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Ice Sculptures At The Forks, Winnipeg, MB

A cold run of weather forecasted for the weekend might not be ideal for some Winnipeggers, but it’s good news for the crew chipping away at the ice sculptures at The Forks.

“I was quite nervous. By Tuesday,  it was plus three and the sun was shining directly on the ice. It gets quite scary,” said Andy Zhao, the president of the Canadian Ice Festival Inc. 

The warm weather caused a few road blocks for the festival; slabs of ice, weighing about 500 pounds (227 kilograms) each, were originally going to be cut out of the Red River. Due to thin ice conditions, the slabs had to be cut and hauled from Bird’s Hill Provincial Park, semi-load by semi-load. Thanks to Taras Gravel Supplies, about 1,000 blocks of ice are already at The Forks, and Zhao said a few thousand more are on the way.

The warm weather also had the crew throwing tarps over the sculptures to protect them from the sun. An expected dip in temperatures is more than welcomed by Zhao and his crew of 40 ice sculptors from China.

"They complained; they said it was too warm, and I said, 'no it's not warm, this is not normal',” said Zhao, who has lived in Winnipeg for nine years.

“This morning the first thing I told them was, 'See? it's cold'," he said. 

The ice sculptors have already carved out beautiful sculptures of animals, igloos and buildings.

Zhao says the combination of cold temperatures and sun makes for crystal clear and glistening ice.

The Canadian Icetival is set to officially open on Jan. 25. Tickets are $25 each.

Winnipeg Newest Ice Festival Hits Road Block

Global News Winnipeg — It’s going to be a spectacle when it’s done, until then there is a lot of hard work going into the new Icetival ice show coming to The Forks in a matter of weeks. However, the crew of artists from China have already hit their first roadblock.

“They’re taking the snow off the ice because the ice is not that thick yet,” said Organizer Andy Zhao, who is bringing the ice show done in China every winter to Winnipeg. One problem though, the Red River near The Forks, where they were going to get the ice from, hasn’t frozen over yet. “I never think that would happen in Winnipeg to be honest with you,” said Zhao.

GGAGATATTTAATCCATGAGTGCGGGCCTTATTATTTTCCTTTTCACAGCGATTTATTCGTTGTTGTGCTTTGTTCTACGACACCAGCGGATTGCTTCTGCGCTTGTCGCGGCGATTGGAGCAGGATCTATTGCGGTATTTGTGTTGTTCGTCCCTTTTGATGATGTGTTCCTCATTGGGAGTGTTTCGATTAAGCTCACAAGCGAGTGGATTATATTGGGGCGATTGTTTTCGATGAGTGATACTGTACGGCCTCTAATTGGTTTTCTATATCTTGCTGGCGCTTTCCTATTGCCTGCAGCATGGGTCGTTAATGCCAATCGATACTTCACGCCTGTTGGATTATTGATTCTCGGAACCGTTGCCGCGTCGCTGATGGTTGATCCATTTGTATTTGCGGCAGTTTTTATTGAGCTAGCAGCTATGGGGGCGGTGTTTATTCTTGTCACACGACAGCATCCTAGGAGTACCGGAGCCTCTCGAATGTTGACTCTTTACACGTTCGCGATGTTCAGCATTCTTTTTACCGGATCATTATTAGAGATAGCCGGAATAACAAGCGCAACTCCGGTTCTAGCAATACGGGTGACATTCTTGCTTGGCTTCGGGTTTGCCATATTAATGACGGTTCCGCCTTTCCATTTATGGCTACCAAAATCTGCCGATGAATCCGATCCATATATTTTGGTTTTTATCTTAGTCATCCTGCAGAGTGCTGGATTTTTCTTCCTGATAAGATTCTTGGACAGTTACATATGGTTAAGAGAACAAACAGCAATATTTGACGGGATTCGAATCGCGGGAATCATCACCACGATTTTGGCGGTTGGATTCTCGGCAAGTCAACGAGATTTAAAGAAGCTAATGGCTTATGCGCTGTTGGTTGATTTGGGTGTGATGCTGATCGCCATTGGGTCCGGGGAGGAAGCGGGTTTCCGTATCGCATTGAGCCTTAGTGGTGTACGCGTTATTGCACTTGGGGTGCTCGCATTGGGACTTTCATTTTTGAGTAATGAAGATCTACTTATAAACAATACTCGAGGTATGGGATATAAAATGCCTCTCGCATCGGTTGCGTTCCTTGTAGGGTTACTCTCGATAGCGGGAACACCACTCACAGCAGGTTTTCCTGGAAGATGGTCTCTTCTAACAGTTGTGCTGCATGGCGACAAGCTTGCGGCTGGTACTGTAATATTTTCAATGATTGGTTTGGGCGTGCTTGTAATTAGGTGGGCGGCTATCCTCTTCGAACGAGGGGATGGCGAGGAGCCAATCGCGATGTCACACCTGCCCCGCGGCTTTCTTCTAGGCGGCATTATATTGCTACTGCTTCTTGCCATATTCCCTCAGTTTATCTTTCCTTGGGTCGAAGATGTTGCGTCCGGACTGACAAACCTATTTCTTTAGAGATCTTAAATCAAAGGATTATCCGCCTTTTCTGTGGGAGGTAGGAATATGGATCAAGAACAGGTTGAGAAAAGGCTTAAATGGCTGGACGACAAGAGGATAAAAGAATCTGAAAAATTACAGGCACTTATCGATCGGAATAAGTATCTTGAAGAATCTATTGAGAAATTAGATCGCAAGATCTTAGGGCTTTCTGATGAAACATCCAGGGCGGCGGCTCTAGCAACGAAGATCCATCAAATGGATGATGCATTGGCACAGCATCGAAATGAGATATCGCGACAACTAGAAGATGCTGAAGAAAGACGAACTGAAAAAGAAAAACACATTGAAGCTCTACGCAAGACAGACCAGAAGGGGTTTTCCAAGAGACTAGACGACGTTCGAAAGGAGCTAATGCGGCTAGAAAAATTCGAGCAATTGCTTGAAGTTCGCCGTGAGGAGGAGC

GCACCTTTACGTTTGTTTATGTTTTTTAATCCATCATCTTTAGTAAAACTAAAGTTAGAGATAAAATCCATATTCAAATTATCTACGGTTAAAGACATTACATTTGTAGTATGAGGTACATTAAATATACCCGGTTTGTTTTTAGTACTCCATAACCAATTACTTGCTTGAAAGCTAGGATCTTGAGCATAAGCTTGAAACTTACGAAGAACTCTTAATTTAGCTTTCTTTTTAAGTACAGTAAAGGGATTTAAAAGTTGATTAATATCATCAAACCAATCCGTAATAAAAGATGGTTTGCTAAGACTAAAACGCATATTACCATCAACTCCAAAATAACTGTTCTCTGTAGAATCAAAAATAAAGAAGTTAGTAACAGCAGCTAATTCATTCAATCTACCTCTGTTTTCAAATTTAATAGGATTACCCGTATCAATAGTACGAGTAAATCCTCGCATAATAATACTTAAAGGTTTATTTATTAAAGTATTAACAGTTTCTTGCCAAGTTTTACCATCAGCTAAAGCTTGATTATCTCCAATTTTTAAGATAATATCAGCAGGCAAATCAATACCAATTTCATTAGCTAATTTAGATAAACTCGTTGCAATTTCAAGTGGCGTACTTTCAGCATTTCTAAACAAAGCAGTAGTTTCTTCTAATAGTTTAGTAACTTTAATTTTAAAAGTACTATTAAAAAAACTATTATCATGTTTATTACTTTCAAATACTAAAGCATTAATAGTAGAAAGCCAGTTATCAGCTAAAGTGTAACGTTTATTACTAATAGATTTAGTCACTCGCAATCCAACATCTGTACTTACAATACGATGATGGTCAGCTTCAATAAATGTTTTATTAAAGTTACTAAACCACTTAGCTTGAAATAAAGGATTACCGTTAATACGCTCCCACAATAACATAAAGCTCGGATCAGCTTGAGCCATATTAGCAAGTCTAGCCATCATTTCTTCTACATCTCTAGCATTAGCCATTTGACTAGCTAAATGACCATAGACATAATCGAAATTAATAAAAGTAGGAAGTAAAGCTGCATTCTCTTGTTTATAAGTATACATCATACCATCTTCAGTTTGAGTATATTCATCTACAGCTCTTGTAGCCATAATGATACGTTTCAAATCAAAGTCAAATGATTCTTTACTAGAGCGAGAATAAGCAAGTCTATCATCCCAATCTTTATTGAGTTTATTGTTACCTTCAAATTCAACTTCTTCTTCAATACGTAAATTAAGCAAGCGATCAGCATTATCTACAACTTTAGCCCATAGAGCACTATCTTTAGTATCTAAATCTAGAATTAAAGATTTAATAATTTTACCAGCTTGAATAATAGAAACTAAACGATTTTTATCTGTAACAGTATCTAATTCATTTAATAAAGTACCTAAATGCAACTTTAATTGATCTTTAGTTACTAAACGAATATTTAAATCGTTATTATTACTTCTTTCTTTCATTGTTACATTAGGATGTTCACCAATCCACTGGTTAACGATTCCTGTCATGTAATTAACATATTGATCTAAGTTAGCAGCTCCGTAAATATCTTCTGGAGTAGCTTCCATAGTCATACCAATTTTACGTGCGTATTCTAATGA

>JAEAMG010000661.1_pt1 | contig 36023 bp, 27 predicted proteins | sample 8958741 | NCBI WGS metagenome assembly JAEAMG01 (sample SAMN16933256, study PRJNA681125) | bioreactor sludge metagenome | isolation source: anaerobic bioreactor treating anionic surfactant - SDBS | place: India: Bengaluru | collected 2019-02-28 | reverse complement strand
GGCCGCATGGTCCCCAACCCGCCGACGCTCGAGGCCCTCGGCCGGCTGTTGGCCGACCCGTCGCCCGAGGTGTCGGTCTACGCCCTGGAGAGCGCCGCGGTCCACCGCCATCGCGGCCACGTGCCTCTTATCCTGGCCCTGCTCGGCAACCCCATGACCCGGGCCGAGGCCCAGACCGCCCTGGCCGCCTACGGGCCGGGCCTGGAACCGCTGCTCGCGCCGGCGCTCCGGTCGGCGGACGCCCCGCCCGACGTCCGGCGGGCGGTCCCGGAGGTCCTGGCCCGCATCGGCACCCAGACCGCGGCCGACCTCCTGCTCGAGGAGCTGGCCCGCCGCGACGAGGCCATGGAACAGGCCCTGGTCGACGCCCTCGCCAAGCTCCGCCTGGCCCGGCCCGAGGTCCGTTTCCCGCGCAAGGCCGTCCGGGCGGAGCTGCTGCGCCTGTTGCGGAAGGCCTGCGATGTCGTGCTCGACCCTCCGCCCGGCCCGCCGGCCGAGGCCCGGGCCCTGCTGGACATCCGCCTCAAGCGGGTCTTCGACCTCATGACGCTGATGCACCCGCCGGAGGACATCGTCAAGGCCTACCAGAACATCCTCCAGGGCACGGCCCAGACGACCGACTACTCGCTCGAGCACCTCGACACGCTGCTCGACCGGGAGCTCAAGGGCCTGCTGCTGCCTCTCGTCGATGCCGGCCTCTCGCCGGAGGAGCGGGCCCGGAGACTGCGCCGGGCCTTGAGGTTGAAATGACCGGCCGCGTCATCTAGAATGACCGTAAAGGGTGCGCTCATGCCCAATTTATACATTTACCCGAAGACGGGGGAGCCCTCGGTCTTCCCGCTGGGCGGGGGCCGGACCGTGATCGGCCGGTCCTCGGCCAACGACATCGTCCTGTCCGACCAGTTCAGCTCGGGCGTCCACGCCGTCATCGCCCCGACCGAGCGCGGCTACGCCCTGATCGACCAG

So the team of 40 artists have to drive 30 minutes away to a gravel pit near Birds Hill Provincial Park to first shovel snow off of a pond, then cut the ice into chunks and haul it to Winnipeg. “I’ve been in the gravel business for 30 years and I’ve never had anyone come take our ice,” laughs Don Taras with Taras Gravel Supplies.

They’ll begin cutting into the 24 inch thick ice Tuesday and organizers are serious when they say the process will be similar to the ice workers on the movie Frozen. “The ice will automatically start floating on the water,” said Zhao, “then they use a special tool to get the ice off. Exactly the same (as the movie) just we’re using a big chainsaw and they use a man saw.”

“We have a set of forks with the skid steer and we’ll just load them up and place them on a flat deck,” said Taras. Taras and his crew will haul more than 100 semi-loads of ice to The Forks in the coming weeks and the artists will work 16 hour days. “We never think we’re going to do that, it’s really a surprise to us that Winnipeg never have a frozen river,” said Zhao.

They haven’t started building yet and the event has already cost the organizers half a million dollars. That includes planning the event and bring the artists to Canada, that doesn’t include hauling chunks of ice to The Forks. “Our budget is based on, we have the ice in the river so we don’t really know what the final number is yet. I think it will increase significantly,” said Zhao.

Despite this set back, the Icetival will still open in mid-January.  On weekends they plan to have fireworks and live Dj’s and bands..